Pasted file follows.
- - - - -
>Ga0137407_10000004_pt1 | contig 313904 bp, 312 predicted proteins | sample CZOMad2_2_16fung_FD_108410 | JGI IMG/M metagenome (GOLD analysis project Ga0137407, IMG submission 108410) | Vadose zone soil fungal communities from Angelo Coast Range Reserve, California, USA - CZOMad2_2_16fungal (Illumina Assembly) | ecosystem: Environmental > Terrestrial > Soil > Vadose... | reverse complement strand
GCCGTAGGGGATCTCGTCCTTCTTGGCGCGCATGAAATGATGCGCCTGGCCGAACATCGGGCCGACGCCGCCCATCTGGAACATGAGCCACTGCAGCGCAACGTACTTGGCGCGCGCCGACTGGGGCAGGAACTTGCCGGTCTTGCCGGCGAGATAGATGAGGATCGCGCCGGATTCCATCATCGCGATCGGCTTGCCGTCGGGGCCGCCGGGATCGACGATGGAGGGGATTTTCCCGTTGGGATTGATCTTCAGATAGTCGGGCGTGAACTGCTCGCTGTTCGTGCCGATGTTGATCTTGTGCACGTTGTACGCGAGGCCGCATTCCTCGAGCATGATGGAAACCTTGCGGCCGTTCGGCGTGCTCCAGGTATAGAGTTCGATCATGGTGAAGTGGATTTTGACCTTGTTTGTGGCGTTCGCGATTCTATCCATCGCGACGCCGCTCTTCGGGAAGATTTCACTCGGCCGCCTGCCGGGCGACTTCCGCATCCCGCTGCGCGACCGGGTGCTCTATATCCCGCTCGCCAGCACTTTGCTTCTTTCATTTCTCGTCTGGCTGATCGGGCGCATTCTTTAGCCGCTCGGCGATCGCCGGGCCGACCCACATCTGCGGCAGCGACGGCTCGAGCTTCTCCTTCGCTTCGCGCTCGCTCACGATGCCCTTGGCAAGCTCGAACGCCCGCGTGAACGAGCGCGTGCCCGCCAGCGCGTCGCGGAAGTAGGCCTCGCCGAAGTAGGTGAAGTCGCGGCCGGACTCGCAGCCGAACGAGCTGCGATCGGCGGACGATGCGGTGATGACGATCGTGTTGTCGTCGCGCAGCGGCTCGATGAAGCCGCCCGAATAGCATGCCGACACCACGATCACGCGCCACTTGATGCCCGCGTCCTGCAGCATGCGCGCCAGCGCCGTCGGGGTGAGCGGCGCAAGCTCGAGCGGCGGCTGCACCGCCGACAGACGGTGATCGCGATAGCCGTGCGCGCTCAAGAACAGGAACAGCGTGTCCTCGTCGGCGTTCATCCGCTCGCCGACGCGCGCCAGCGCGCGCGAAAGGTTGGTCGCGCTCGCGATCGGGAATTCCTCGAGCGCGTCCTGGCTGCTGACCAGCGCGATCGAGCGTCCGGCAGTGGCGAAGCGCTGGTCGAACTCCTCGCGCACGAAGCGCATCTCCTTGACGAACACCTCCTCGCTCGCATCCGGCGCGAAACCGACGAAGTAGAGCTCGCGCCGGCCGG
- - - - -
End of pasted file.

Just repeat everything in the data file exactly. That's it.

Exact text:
>Ga0137407_10000004_pt1 | contig 313904 bp, 312 predicted proteins | sample CZOMad2_2_16fung_FD_108410 | JGI IMG/M metagenome (GOLD analysis project Ga0137407, IMG submission 108410) | Vadose zone soil fungal communities from Angelo Coast Range Reserve, California, USA - CZOMad2_2_16fungal (Illumina Assembly) | ecosystem: Environmental > Terrestrial > Soil > Vadose... | reverse complement strand
GCCGTAGGGGATCTCGTCCTTCTTGGCGCGCATGAAATGATGCGCCTGGCCGAACATCGGGCCGACGCCGCCCATCTGGAACATGAGCCACTGCAGCGCAACGTACTTGGCGCGCGCCGACTGGGGCAGGAACTTGCCGGTCTTGCCGGCGAGATAGATGAGGATCGCGCCGGATTCCATCATCGCGATCGGCTTGCCGTCGGGGCCGCCGGGATCGACGATGGAGGGGATTTTCCCGTTGGGATTGATCTTCAGATAGTCGGGCGTGAACTGCTCGCTGTTCGTGCCGATGTTGATCTTGTGCACGTTGTACGCGAGGCCGCATTCCTCGAGCATGATGGAAACCTTGCGGCCGTTCGGCGTGCTCCAGGTATAGAGTTCGATCATGGTGAAGTGGATTTTGACCTTGTTTGTGGCGTTCGCGATTCTATCCATCGCGACGCCGCTCTTCGGGAAGATTTCACTCGGCCGCCTGCCGGGCGACTTCCGCATCCCGCTGCGCGACCGGGTGCTCTATATCCCGCTCGCCAGCACTTTGCTTCTTTCATTTCTCGTCTGGCTGATCGGGCGCATTCTTTAGCCGCTCGGCGATCGCCGGGCCGACCCACATCTGCGGCAGCGACGGCTCGAGCTTCTCCTTCGCTTCGCGCTCGCTCACGATGCCCTTGGCAAGCTCGAACGCCCGCGTGAACGAGCGCGTGCCCGCCAGCGCGTCGCGGAAGTAGGCCTCGCCGAAGTAGGTGAAGTCGCGGCCGGACTCGCAGCCGAACGAGCTGCGATCGGCGGACGATGCGGTGATGACGATCGTGTTGTCGTCGCGCAGCGGCTCGATGAAGCCGCCCGAATAGCATGCCGACACCACGATCACGCGCCACTTGATGCCCGCGTCCTGCAGCATGCGCGCCAGCGCCGTCGGGGTGAGCGGCGCAAGCTCGAGCGGCGGCTGCACCGCCGACAGACGGTGATCGCGATAGCCGTGCGCGCTCAAGAACAGGAACAGCGTGTCCTCGTCGGCGTTCATCCGCTCGCCGACGCGCGCCAGCGCGCGCGAAAGGTTGGTCGCGCTCGCGATCGGGAATTCCTCGAGCGCGTCCTGGCTGCTGACCAGCGCGATCGAGCGTCCGGCAGTGGCGAAGCGCTGGTCGAACTCCTCGCGCACGAAGCGCATCTCCTTGACGAACACCTCCTCGCTCGCATCCGGCGCGAAACCGACGAAGTAGAGCTCGCGCCGGCCGG